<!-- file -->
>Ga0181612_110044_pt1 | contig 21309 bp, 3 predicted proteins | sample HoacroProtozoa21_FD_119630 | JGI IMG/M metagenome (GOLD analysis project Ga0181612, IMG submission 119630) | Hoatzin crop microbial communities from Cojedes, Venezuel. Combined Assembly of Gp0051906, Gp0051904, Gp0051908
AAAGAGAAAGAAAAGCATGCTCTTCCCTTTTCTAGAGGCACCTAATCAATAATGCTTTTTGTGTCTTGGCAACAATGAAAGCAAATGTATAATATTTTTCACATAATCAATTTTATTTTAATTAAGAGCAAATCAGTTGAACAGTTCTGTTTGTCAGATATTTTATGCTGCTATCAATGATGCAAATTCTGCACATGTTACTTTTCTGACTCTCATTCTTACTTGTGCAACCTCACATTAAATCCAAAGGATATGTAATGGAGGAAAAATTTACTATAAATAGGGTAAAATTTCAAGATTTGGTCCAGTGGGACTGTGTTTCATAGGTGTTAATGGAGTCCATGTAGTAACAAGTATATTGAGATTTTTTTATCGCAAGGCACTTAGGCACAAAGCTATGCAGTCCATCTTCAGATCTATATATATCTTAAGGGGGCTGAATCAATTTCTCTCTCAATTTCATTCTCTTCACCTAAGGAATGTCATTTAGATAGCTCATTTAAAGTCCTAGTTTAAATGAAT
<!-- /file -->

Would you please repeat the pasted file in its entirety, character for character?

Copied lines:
>Ga0181612_110044_pt1 | contig 21309 bp, 3 predicted proteins | sample HoacroProtozoa21_FD_119630 | JGI IMG/M metagenome (GOLD analysis project Ga0181612, IMG submission 119630) | Hoatzin crop microbial communities from Cojedes, Venezuel. Combined Assembly of Gp0051906, Gp0051904, Gp0051908
AAAGAGAAAGAAAAGCATGCTCTTCCCTTTTCTAGAGGCACCTAATCAATAATGCTTTTTGTGTCTTGGCAACAATGAAAGCAAATGTATAATATTTTTCACATAATCAATTTTATTTTAATTAAGAGCAAATCAGTTGAACAGTTCTGTTTGTCAGATATTTTATGCTGCTATCAATGATGCAAATTCTGCACATGTTACTTTTCTGACTCTCATTCTTACTTGTGCAACCTCACATTAAATCCAAAGGATATGTAATGGAGGAAAAATTTACTATAAATAGGGTAAAATTTCAAGATTTGGTCCAGTGGGACTGTGTTTCATAGGTGTTAATGGAGTCCATGTAGTAACAAGTATATTGAGATTTTTTTATCGCAAGGCACTTAGGCACAAAGCTATGCAGTCCATCTTCAGATCTATATATATCTTAAGGGGGCTGAATCAATTTCTCTCTCAATTTCATTCTCTTCACCTAAGGAATGTCATTTAGATAGCTCATTTAAAGTCCTAGTTTAAATGAAT